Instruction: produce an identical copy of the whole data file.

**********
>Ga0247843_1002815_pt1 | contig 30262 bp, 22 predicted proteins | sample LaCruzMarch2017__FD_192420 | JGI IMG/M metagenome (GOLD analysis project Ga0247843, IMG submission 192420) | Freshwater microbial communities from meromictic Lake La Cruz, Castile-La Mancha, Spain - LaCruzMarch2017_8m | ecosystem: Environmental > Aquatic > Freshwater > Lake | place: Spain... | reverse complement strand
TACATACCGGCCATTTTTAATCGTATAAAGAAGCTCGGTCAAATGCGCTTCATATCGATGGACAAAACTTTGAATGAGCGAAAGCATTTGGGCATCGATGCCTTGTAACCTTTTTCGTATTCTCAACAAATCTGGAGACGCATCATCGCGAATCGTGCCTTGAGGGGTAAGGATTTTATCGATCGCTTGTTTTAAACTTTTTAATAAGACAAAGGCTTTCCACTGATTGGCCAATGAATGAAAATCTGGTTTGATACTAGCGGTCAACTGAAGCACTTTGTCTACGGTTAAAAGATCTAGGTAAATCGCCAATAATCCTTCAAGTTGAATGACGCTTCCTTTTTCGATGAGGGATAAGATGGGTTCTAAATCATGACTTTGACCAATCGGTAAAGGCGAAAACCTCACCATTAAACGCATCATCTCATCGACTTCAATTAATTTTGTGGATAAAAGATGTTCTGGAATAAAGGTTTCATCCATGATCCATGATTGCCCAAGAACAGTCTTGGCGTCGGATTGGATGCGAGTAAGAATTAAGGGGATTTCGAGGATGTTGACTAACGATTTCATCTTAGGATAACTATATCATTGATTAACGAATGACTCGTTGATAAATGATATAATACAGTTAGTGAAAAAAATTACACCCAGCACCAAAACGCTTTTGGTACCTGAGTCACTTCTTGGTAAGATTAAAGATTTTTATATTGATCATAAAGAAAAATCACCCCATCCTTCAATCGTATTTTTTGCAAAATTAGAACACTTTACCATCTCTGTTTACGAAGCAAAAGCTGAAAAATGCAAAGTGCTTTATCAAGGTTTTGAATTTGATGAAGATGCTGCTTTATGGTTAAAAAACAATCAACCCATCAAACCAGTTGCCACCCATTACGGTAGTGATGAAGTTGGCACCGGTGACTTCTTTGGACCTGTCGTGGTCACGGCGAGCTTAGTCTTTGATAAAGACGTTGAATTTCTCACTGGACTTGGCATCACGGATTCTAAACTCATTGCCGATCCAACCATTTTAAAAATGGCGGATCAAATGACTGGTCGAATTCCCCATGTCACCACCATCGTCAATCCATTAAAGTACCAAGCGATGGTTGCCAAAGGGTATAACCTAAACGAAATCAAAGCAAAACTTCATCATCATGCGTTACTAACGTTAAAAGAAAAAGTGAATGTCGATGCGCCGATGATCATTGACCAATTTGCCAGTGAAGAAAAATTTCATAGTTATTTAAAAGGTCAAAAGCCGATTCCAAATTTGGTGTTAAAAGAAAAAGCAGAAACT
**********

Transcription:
>Ga0247843_1002815_pt1 | contig 30262 bp, 22 predicted proteins | sample LaCruzMarch2017__FD_192420 | JGI IMG/M metagenome (GOLD analysis project Ga0247843, IMG submission 192420) | Freshwater microbial communities from meromictic Lake La Cruz, Castile-La Mancha, Spain - LaCruzMarch2017_8m | ecosystem: Environmental > Aquatic > Freshwater > Lake | place: Spain... | reverse complement strand
TACATACCGGCCATTTTTAATCGTATAAAGAAGCTCGGTCAAATGCGCTTCATATCGATGGACAAAACTTTGAATGAGCGAAAGCATTTGGGCATCGATGCCTTGTAACCTTTTTCGTATTCTCAACAAATCTGGAGACGCATCATCGCGAATCGTGCCTTGAGGGGTAAGGATTTTATCGATCGCTTGTTTTAAACTTTTTAATAAGACAAAGGCTTTCCACTGATTGGCCAATGAATGAAAATCTGGTTTGATACTAGCGGTCAACTGAAGCACTTTGTCTACGGTTAAAAGATCTAGGTAAATCGCCAATAATCCTTCAAGTTGAATGACGCTTCCTTTTTCGATGAGGGATAAGATGGGTTCTAAATCATGACTTTGACCAATCGGTAAAGGCGAAAACCTCACCATTAAACGCATCATCTCATCGACTTCAATTAATTTTGTGGATAAAAGATGTTCTGGAATAAAGGTTTCATCCATGATCCATGATTGCCCAAGAACAGTCTTGGCGTCGGATTGGATGCGAGTAAGAATTAAGGGGATTTCGAGGATGTTGACTAACGATTTCATCTTAGGATAACTATATCATTGATTAACGAATGACTCGTTGATAAATGATATAATACAGTTAGTGAAAAAAATTACACCCAGCACCAAAACGCTTTTGGTACCTGAGTCACTTCTTGGTAAGATTAAAGATTTTTATATTGATCATAAAGAAAAATCACCCCATCCTTCAATCGTATTTTTTGCAAAATTAGAACACTTTACCATCTCTGTTTACGAAGCAAAAGCTGAAAAATGCAAAGTGCTTTATCAAGGTTTTGAATTTGATGAAGATGCTGCTTTATGGTTAAAAAACAATCAACCCATCAAACCAGTTGCCACCCATTACGGTAGTGATGAAGTTGGCACCGGTGACTTCTTTGGACCTGTCGTGGTCACGGCGAGCTTAGTCTTTGATAAAGACGTTGAATTTCTCACTGGACTTGGCATCACGGATTCTAAACTCATTGCCGATCCAACCATTTTAAAAATGGCGGATCAAATGACTGGTCGAATTCCCCATGTCACCACCATCGTCAATCCATTAAAGTACCAAGCGATGGTTGCCAAAGGGTATAACCTAAACGAAATCAAAGCAAAACTTCATCATCATGCGTTACTAACGTTAAAAGAAAAAGTGAATGTCGATGCGCCGATGATCATTGACCAATTTGCCAGTGAAGAAAAATTTCATAGTTATTTAAAAGGTCAAAAGCCGATTCCAAATTTGGTGTTAAAAGAAAAAGCAGAAACT